Talking circles used to help Stoney Nakoda First Nation improve inter-band communication

A woman from the Stoney Nakoda First Nation west of Calgary is trying to bring the three bands that make up the nation closer together through talking circles.

Local woman setting up inclusive meetings for community to sit and talk about issues and ideas

Tasina Pope says she wants talking circles to take on the role of something like a community association, providing another layer of support and communication on the reserve. (Dan McGarvey/CBC)

A woman from the Stoney Nakoda First Nation west of Calgary is trying to bring the three bands that make up the nation closer together through talking circles.

The circles are face-to-face meetings where people sit in a circle and talk openly about issues and opportunities for the community.

"In our community, residential schools were so successful at making us disconnect and not communicate effectively, now people make assumptions about each other," said organizer Tasina Pope.

"We really need to connect or come together more as a community," Pope said. "Talking circles are inclusive, we can talk about anything and everything."

The Stoney Nakoda First Nation straddles Highway 1 east of Canmore. (Dan McGarvey/CBC)

"We were once known for round dances, and now we don't have that many. It's trying to bring something together," Pope added, saying she especially wants to bring elders and youth together. 

Pope got the idea of bringing together the Wesley, Chiniki and Bearspaw bands in conversation after watching and reading conversations on social media about life and the challenges of life on the reserve.

She says the chiefs and councillors can't tackle every issue, and talking circles could help bridge the gap.

She wanted to take those conversations offline and into talking circles.

"We can talk about arts and culture, or language, or recreation — so many topics," Pope said.

Pope says it's an opportunity to talk about some tough issues, like poverty, education and violence in the community, an issue she is all too familiar with. Her own brother was murdered on the reserve.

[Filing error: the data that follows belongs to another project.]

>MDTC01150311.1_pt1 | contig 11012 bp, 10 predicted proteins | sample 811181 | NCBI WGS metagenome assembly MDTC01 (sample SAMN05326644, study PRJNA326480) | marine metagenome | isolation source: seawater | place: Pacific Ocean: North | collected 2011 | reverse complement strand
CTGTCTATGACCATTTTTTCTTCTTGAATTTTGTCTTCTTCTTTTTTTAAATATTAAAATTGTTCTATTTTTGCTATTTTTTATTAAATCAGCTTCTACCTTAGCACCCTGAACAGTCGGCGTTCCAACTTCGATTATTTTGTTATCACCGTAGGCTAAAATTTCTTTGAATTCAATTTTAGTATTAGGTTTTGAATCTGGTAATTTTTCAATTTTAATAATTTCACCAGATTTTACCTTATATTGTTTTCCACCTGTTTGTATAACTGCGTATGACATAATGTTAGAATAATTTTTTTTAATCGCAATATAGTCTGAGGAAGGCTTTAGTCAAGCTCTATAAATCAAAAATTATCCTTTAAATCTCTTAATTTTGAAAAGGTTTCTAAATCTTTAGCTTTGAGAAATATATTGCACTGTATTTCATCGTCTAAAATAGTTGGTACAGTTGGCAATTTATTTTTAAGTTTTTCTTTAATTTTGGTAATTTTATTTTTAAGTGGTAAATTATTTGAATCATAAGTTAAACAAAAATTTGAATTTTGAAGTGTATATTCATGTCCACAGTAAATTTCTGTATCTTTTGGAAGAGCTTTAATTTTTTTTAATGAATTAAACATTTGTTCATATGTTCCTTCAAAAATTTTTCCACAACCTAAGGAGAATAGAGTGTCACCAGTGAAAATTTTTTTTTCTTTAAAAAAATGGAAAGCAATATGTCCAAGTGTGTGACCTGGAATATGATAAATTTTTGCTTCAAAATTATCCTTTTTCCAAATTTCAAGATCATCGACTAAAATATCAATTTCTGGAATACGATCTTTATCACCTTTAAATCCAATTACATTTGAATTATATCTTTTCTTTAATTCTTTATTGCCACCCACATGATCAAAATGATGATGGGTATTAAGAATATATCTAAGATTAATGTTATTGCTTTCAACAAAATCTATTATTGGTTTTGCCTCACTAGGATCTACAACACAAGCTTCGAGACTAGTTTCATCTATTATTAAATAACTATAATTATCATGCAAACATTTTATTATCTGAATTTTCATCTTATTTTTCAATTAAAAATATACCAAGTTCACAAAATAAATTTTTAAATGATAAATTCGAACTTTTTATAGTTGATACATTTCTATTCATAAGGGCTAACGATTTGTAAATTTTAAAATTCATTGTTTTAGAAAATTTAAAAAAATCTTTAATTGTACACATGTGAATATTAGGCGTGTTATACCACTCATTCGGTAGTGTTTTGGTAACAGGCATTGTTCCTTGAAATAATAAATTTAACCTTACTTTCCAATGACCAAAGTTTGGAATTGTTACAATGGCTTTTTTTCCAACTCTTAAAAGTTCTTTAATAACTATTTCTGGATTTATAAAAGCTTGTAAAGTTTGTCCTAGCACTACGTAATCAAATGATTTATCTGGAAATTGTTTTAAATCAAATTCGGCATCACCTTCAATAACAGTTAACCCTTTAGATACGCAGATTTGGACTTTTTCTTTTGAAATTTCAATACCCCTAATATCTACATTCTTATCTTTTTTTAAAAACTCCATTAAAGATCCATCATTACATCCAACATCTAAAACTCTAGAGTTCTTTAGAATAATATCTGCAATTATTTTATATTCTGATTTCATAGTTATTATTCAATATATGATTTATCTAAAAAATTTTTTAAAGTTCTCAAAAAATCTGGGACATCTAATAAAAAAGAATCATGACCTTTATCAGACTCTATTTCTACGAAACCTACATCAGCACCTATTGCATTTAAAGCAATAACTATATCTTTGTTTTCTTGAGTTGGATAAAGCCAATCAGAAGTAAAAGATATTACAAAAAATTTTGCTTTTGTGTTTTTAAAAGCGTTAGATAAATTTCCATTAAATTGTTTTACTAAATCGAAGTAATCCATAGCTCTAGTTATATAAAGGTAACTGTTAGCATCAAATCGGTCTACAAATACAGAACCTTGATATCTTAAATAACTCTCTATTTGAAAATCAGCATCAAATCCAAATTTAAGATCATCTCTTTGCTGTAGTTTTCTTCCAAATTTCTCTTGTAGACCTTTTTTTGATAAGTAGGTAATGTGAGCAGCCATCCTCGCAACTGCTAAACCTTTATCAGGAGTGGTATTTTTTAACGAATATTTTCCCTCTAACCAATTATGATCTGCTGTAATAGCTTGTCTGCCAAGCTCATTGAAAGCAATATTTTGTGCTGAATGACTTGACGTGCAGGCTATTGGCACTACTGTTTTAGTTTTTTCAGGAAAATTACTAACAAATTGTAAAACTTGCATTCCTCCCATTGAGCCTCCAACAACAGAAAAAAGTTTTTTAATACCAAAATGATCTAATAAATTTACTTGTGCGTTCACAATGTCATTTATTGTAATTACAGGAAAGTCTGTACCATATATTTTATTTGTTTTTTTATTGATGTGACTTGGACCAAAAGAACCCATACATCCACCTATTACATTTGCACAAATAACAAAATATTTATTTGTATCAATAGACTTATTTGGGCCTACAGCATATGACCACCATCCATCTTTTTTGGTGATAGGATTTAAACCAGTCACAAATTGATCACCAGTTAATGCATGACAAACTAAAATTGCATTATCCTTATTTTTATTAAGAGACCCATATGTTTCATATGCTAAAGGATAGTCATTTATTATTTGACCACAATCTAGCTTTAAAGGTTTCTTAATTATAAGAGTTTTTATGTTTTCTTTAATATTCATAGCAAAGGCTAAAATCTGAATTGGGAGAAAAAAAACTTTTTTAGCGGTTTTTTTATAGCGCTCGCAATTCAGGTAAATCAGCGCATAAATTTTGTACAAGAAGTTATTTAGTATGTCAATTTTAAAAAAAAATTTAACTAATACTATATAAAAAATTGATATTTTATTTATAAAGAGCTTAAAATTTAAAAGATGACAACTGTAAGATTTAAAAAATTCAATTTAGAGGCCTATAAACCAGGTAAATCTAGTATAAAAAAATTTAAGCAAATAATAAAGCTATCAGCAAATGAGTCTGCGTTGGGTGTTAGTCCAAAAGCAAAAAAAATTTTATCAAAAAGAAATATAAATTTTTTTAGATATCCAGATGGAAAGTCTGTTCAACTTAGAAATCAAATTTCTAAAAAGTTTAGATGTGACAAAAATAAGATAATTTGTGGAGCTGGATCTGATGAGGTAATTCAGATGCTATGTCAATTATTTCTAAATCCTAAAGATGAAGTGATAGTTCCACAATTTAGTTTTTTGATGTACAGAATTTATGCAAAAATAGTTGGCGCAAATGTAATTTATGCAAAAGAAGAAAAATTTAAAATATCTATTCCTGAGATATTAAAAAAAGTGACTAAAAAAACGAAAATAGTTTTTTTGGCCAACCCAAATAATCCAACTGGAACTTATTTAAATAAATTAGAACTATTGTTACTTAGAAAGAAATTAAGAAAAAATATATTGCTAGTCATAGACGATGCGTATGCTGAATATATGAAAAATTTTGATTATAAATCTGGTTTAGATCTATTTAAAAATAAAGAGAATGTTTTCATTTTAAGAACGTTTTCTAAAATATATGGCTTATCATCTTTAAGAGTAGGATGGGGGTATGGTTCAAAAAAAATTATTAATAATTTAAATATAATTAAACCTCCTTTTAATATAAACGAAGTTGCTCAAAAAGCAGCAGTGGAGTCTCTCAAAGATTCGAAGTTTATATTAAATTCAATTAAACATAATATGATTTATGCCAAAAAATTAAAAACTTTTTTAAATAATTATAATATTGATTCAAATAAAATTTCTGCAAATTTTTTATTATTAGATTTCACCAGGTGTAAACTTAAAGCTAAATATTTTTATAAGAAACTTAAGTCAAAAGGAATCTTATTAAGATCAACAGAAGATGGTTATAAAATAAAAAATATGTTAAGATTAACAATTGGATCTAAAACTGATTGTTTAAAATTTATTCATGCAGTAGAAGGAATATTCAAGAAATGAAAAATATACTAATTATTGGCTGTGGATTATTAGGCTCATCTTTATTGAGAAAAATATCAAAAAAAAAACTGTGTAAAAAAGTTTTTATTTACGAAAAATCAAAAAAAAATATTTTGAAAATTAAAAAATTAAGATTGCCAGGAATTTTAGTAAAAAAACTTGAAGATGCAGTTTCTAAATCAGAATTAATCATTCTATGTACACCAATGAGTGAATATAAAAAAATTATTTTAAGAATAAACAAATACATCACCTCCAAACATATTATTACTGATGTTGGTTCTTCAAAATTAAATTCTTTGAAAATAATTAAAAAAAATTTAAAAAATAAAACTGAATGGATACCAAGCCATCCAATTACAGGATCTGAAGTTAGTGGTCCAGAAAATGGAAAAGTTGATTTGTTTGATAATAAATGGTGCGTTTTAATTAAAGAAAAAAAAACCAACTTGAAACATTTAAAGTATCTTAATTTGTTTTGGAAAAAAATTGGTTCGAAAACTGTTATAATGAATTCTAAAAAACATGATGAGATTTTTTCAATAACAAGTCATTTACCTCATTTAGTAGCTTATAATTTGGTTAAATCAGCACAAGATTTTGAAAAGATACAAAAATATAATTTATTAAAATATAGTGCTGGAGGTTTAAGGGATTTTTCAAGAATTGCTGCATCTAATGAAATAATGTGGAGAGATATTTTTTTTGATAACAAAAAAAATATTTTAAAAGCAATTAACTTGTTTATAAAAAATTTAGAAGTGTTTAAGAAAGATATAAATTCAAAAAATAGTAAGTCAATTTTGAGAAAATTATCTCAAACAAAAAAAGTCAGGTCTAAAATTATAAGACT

"He went out one weekend and unfortunately he didn't come home. He was murdered, actually just behind this hill here," said Pope, pointing out of the window behind her.

"It was really traumatizing and it woke up my spirit, so to speak. As a community member, I feel like I failed my youth, where I should have maybe been more connected to them, trying to get something going. It speaks volumes about how we really need to come together," said Pope.

Tasina Pope wants to boost community spirit and bring some new ideas and offer some new services to the three bands that make up the Stoney Nakoda. (Dan McGarvey/CBC)

Pope says the talking circles could also identify areas for improvement, in accessing services and funding different programs.  

"We can do something to encourage hope, community gardens or start a sports club team where we're getting accessible, secure funding, where we can create something sustainable and long-term," said Pope.

She says there are opportunities to involve groups and individuals from off the reserve, too, and she already has a couple of offers from groups that want to be involved. 

"I know there are people out there that are passionate Stoney Nakodas. If people really want a change, they need to come," Pope said.

She adds there are barriers like access to transportation and inter-family violence that often don't make it easy to get people together.

Pope says she has held two events so far, with the next one expected to take place in the coming weeks. 

About the Author

Dan McGarvey

Journalist

Dan McGarvey is a mobile journalist at CBC Calgary, filing stories for web, radio, TV and social media using only an iPhone and mobile tech. You can email story ideas and tips to Dan at: dan.mcgarvey@cbc.ca